In addition, taking advantage of the Alien Tort Claims Act, several civil lawsuits have been filed with the United States Federal Court in relation to Shell Nigeria's breaches of International law. The most noteworthy of these cases were those involving the Wiwa and Kiobel in 1996. The former, after complex court proceedings, finally came to an end in June, 2009; when the parties reached an agreement just before the case was due to begin. The agreement contemplated the payment by the different companies in the Shell group who had been sued, for a total of 15.5 million dollars in the concept of compensation for the victims. It also established a trust in benefit of the Ogoni community, to finance different social promotion initiatives in the area. The itinerary of the second claim presented in 2002, was equally as complex and came to an end with a controversial decision by the US Supreme Court on April 17, 2013, which stated that the US courts did not have jurisdiction regarding this case.

Shell's activities in Nigeria have also given rise to claims filed with international bodies based in Africa. In these cases, the lawsuits were aimed at the Nigerian State for tolerating environmental damage and the corresponding human rights violations committed by Shell.

On the one hand, the African Commission on Human and Peoples' Rights, adopted a decision in October 2001, in which they considered that Nigeria had violated the articles of the African Charter on Human and Peoples' Rights, regarding the right to a decent environment, right of all people to control their natural resources, the right to health and the right to life, in relation to the Ogoni people, violations in which the Commission considered the involvement of the Nigerian National Petroleum Company (NNPC), in cooperation with SPDC has been demonstrated.

On the other hand, in 2009 the Nigerian NGO Socio-Economic Rights and Accountability Project (SERAP) filed a lawsuit against Nigerian authorities and several oil companies, including Shell, for human rights violations committed in the Niger Delta region, before the Court of Justice of the Economic Community Of West African States (ECOWAS). The Court ruled that it did not have jurisdiction in relation to the companies sued and the lawsuit was reformulated in 2011 against the Nigerian authorities (President and Attorney General). On September 14, 2012, the Court sentenced Nigeria for breaching the right to a decent environment, in relation to the breach of its obligations to adopt efficient measures to protect rights recognised under the African Charter on Human and Peoples' Rights, for non-compliance with its obligations to oversee activities of companies operating within its borders.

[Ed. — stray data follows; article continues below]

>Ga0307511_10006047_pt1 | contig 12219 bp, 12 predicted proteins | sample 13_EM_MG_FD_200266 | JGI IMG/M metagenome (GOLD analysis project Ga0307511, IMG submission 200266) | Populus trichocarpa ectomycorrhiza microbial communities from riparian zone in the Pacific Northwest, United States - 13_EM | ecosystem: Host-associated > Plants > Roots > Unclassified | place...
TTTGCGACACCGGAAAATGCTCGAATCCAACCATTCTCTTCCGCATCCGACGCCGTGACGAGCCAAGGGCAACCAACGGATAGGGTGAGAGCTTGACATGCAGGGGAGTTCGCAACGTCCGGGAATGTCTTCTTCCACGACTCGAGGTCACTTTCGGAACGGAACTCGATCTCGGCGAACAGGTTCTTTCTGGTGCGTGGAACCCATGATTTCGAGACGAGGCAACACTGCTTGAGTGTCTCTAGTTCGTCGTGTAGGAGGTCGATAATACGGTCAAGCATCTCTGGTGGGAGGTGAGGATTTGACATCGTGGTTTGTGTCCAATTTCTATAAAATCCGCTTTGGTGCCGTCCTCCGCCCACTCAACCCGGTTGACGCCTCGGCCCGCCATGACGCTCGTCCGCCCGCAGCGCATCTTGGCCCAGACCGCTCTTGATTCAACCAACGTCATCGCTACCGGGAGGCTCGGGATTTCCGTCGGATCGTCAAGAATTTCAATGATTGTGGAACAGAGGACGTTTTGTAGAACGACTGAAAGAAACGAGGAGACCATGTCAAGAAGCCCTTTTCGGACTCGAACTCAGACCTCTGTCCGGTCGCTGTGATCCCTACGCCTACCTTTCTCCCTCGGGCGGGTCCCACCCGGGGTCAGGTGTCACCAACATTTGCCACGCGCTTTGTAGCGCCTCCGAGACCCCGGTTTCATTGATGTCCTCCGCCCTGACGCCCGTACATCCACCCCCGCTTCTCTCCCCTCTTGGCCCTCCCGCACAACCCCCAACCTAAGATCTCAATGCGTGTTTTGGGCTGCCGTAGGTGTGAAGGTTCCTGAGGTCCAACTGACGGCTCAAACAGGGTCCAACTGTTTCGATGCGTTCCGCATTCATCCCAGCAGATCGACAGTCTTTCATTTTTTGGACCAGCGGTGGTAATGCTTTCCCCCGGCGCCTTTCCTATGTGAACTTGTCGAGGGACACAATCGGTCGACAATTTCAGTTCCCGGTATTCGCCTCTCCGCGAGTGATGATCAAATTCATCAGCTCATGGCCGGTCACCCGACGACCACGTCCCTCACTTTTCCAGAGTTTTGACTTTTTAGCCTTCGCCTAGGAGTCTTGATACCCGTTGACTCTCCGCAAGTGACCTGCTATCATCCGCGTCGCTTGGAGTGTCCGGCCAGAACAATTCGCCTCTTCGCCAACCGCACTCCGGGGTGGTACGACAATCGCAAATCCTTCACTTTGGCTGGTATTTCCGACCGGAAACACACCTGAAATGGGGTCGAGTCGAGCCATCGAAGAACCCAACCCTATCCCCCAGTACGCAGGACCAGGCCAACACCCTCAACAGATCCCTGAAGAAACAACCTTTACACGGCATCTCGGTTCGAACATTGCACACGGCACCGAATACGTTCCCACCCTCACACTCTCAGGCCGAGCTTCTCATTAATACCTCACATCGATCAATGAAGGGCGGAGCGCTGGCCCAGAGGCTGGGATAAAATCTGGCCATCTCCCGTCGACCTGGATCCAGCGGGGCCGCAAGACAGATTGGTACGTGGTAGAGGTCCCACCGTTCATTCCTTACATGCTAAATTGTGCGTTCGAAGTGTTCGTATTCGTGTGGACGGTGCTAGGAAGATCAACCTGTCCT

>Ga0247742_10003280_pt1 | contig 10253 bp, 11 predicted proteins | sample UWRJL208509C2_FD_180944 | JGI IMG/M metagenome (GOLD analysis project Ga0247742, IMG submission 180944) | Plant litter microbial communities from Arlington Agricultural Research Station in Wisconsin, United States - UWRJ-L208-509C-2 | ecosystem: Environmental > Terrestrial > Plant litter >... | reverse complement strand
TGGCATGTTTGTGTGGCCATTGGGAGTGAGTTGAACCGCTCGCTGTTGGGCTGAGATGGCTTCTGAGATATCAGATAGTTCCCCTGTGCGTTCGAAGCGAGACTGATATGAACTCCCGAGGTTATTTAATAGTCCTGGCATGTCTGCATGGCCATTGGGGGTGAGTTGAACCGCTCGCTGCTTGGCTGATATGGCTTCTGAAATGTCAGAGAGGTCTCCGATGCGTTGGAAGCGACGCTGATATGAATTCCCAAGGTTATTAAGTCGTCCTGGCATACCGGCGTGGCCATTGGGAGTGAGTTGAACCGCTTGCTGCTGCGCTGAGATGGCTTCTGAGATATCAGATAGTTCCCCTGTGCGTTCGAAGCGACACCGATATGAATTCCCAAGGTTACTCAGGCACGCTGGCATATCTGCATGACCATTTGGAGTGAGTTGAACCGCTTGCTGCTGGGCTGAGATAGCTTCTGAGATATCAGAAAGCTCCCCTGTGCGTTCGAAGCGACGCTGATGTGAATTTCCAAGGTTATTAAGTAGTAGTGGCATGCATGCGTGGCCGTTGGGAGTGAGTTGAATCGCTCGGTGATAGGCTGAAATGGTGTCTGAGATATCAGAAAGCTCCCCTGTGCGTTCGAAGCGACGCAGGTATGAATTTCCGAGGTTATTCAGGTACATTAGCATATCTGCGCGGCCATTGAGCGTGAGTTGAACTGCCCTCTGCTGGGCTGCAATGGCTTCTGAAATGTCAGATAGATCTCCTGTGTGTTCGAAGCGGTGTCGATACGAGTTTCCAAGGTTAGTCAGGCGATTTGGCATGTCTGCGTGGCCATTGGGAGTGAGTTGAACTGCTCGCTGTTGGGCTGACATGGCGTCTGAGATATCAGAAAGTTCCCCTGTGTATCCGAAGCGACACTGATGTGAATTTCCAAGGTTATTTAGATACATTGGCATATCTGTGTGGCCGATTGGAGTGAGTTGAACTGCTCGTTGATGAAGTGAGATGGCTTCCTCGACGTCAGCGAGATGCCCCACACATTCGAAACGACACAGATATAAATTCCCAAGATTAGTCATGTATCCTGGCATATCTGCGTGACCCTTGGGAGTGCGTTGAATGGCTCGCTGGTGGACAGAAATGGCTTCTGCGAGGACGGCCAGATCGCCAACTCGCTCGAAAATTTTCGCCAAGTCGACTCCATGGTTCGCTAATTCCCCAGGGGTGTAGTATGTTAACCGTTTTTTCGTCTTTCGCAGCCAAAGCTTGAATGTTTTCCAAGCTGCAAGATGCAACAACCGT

Despite the existence in Nigeria of legislation to protect the environment and the rules establishing companies liability for damages caused, victims have been able to confirm that there is a vast difference between the existence of written laws and their actual effective application. In addition, victims perceive the huge influence exercised by enormous transnational oil companies operating in Nigeria over state structures with the purpose of eluding, in the majority of cases, their responsibilities for damages inflicted. As a result of this, victims have resorted to exploring channels to access justice systems around the world, with varying degrees of success, given that extraterritorial channels for justice are few and far between and in general, difficult to access.

Nevertheless, apart from the evident limitations existing in the field of human rights protection, the principal issue here is, while the current trend prevails, in terms of the pressure exerted by demand for natural resources and energy throughout the more developed world and until there is a move towards clean energy over fossil fuels, the negative impact on the environment and peoples' and communities rights affected by extractive activities, is set to continue. Shell's track record in Nigeria is a paradigmatic example.